NEWPORT NEWS, Va. — The case had gone cold. Four years after the 2007 murders of Christopher Horton, 16, and Brian Dean, 20, detectives here had little to go on. No suspects. No sign of the gun used to shoot the men. No witnesses to the shooting outside a house where officers found Mr. Horton sprawled next to a trash can and Mr. Dean on the front porch. But in 2011, the case was reassigned to a detective who later came across what he considered a compelling piece of evidence: a YouTube video of Antwain Steward, a local rapper with the stage name Twain Gotti, performing his song “Ride Out.” “But nobody saw when I [expletive] smoked him,” Mr. Steward sang on the video. “Roped him, sharpened up the shank, then I poked him, 357 Smith & Wesson beam scoped him.” Mr. Steward denies any role in the killings, but the authorities took the lyrics to be a boast that he was responsible and, based largely on the song, charged him last July with the crimes.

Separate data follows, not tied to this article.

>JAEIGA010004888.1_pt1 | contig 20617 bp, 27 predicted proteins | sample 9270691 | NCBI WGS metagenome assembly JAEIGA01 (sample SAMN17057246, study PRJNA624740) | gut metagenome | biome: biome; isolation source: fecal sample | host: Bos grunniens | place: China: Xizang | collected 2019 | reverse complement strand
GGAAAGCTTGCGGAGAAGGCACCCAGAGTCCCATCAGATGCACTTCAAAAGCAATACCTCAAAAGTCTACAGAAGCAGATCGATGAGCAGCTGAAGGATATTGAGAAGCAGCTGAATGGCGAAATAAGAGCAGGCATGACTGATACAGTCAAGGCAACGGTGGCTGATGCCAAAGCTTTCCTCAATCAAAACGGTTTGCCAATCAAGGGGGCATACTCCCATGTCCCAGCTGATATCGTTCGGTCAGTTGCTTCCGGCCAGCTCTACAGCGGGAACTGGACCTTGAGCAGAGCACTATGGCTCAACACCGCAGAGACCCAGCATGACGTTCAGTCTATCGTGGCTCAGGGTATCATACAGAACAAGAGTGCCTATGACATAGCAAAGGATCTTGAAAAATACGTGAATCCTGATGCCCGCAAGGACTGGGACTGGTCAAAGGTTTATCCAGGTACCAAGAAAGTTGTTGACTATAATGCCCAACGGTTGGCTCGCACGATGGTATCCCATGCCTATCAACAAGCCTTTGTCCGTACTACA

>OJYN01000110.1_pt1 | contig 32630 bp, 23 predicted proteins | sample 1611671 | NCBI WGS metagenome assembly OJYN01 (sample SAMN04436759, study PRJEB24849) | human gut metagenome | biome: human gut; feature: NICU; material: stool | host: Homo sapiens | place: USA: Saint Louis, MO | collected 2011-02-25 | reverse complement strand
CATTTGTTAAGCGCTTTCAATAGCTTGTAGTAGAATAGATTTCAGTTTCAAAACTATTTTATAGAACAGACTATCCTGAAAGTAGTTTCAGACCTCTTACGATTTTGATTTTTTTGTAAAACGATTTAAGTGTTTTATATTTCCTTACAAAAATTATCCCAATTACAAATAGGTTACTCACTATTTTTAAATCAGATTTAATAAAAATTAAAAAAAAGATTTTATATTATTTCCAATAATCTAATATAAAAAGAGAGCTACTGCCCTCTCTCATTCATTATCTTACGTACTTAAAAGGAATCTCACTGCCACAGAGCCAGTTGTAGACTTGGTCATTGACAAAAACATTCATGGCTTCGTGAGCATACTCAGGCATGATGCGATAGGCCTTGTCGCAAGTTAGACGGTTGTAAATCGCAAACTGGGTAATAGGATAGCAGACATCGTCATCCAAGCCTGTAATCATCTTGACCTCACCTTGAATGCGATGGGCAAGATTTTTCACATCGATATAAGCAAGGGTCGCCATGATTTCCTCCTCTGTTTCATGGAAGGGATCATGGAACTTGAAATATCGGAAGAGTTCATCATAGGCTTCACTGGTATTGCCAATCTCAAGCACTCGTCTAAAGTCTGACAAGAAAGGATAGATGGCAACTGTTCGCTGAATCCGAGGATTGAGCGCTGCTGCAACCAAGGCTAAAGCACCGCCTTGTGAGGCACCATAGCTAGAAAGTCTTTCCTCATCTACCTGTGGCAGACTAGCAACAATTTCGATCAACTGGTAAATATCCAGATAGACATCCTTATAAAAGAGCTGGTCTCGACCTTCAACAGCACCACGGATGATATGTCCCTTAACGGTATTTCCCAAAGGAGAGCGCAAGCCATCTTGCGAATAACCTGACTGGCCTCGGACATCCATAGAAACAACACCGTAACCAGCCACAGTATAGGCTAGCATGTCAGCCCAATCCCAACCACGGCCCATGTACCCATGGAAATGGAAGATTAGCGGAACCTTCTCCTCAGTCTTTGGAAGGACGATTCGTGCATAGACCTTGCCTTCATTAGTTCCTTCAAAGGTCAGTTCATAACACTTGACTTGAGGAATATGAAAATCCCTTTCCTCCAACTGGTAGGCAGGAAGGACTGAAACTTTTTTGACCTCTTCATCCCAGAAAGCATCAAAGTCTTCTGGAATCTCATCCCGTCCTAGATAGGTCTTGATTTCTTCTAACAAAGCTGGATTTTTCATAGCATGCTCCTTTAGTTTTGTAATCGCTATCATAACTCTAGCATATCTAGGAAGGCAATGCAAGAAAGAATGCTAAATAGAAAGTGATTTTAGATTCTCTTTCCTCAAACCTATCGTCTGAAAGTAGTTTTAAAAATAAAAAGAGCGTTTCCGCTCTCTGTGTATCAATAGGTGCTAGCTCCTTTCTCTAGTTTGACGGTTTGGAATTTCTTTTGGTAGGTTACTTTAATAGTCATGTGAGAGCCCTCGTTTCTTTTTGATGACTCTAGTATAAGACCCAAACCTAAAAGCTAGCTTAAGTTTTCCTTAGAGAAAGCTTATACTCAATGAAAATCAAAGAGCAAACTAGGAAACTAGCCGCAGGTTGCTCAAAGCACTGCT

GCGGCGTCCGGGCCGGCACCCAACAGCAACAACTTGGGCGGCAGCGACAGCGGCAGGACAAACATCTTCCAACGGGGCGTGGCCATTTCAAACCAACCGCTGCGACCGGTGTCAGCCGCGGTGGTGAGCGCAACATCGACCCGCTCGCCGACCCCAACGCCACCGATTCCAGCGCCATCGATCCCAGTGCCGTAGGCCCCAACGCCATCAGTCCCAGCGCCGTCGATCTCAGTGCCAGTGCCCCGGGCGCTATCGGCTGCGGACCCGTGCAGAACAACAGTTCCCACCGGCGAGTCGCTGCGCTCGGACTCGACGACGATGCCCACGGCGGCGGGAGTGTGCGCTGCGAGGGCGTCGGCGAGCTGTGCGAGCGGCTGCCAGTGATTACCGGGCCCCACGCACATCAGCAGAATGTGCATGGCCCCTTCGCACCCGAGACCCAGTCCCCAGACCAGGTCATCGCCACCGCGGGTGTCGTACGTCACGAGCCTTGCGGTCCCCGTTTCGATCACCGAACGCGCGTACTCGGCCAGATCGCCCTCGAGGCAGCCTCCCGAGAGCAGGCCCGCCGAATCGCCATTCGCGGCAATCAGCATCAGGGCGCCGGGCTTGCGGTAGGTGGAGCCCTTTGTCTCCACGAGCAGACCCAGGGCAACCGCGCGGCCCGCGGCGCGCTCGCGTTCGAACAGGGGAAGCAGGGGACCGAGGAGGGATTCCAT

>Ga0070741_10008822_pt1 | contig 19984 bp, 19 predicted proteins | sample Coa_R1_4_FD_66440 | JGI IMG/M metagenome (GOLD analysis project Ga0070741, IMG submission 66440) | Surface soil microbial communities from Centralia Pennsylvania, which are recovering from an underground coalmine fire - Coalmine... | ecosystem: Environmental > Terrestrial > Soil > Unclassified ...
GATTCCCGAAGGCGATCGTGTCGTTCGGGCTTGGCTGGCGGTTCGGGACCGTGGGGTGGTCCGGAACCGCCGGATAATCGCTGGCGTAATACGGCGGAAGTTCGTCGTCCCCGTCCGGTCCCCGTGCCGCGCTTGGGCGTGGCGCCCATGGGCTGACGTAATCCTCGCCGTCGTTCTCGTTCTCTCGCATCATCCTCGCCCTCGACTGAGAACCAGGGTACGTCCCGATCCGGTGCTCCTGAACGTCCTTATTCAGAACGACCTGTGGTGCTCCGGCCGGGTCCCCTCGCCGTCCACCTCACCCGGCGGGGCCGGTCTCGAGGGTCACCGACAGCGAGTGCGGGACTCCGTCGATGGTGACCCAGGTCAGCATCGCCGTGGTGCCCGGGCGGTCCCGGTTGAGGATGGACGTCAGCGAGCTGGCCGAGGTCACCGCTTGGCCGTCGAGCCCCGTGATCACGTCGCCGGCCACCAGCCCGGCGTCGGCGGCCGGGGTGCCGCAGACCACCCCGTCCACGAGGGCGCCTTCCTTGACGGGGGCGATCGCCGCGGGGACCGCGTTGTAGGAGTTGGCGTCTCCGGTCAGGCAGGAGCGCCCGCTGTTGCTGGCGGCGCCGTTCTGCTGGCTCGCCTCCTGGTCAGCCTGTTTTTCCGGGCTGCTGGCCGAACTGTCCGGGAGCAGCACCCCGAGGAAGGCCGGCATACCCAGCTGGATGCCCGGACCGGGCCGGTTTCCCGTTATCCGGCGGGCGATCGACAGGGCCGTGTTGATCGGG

Today, his case is one of more than three dozen prosecutions in the past two years in which rap lyrics have played prominent roles. The proliferation of cases has alarmed many scholars and defense lawyers, who say that independent of a defendant’s guilt or innocence, the lyrics are being unfairly used to prejudice judges and juries who have little understanding that, for all its glorification of violence, gangsta rappers are often people who have assumed over-the-top and fictional personas. In some of the cases, the police say the lyrics represent confessions. More often, the lyrics are used to paint an unsavory picture of a defendant to help establish motive and intent. And, increasingly, the act of writing the lyrics themselves is being prosecuted — not because they are viewed as corroborating an incident, but because prosecutors contend that the words themselves amount to a criminal threat.